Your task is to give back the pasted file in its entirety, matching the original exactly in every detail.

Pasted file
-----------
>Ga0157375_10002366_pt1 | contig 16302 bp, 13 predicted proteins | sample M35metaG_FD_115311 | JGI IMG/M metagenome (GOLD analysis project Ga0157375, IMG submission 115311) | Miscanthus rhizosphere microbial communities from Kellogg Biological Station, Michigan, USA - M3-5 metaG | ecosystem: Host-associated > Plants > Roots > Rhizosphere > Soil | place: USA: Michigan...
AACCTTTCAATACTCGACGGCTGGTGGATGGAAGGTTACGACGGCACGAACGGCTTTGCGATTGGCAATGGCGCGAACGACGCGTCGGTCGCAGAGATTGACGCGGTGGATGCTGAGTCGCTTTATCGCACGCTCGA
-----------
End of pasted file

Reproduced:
>Ga0157375_10002366_pt1 | contig 16302 bp, 13 predicted proteins | sample M35metaG_FD_115311 | JGI IMG/M metagenome (GOLD analysis project Ga0157375, IMG submission 115311) | Miscanthus rhizosphere microbial communities from Kellogg Biological Station, Michigan, USA - M3-5 metaG | ecosystem: Host-associated > Plants > Roots > Rhizosphere > Soil | place: USA: Michigan...
AACCTTTCAATACTCGACGGCTGGTGGATGGAAGGTTACGACGGCACGAACGGCTTTGCGATTGGCAATGGCGCGAACGACGCGTCGGTCGCAGAGATTGACGCGGTGGATGCTGAGTCGCTTTATCGCACGCTCGA